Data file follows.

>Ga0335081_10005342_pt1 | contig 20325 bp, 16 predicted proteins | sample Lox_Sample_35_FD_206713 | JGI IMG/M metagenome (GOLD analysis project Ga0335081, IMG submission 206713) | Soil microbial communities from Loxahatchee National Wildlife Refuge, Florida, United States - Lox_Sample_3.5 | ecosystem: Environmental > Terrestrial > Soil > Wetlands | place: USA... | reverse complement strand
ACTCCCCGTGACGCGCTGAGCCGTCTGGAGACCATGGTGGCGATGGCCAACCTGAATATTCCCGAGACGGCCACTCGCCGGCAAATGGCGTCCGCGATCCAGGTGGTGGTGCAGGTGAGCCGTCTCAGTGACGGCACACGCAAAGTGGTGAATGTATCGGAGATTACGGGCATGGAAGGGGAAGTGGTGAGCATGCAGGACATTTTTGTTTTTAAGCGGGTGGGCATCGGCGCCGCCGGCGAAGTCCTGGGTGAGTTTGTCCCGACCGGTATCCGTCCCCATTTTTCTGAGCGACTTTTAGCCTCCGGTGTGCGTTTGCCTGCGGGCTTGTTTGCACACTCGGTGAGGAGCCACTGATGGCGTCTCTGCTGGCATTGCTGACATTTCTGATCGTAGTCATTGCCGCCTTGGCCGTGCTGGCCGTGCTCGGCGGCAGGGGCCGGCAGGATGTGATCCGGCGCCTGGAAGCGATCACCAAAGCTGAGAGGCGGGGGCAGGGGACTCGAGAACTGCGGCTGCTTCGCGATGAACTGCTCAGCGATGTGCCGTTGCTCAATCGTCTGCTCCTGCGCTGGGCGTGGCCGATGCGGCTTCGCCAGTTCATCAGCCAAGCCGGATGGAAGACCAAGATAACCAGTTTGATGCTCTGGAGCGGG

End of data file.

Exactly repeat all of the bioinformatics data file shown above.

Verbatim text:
>Ga0335081_10005342_pt1 | contig 20325 bp, 16 predicted proteins | sample Lox_Sample_35_FD_206713 | JGI IMG/M metagenome (GOLD analysis project Ga0335081, IMG submission 206713) | Soil microbial communities from Loxahatchee National Wildlife Refuge, Florida, United States - Lox_Sample_3.5 | ecosystem: Environmental > Terrestrial > Soil > Wetlands | place: USA... | reverse complement strand
ACTCCCCGTGACGCGCTGAGCCGTCTGGAGACCATGGTGGCGATGGCCAACCTGAATATTCCCGAGACGGCCACTCGCCGGCAAATGGCGTCCGCGATCCAGGTGGTGGTGCAGGTGAGCCGTCTCAGTGACGGCACACGCAAAGTGGTGAATGTATCGGAGATTACGGGCATGGAAGGGGAAGTGGTGAGCATGCAGGACATTTTTGTTTTTAAGCGGGTGGGCATCGGCGCCGCCGGCGAAGTCCTGGGTGAGTTTGTCCCGACCGGTATCCGTCCCCATTTTTCTGAGCGACTTTTAGCCTCCGGTGTGCGTTTGCCTGCGGGCTTGTTTGCACACTCGGTGAGGAGCCACTGATGGCGTCTCTGCTGGCATTGCTGACATTTCTGATCGTAGTCATTGCCGCCTTGGCCGTGCTGGCCGTGCTCGGCGGCAGGGGCCGGCAGGATGTGATCCGGCGCCTGGAAGCGATCACCAAAGCTGAGAGGCGGGGGCAGGGGACTCGAGAACTGCGGCTGCTTCGCGATGAACTGCTCAGCGATGTGCCGTTGCTCAATCGTCTGCTCCTGCGCTGGGCGTGGCCGATGCGGCTTCGCCAGTTCATCAGCCAAGCCGGATGGAAGACCAAGATAACCAGTTTGATGCTCTGGAGCGGG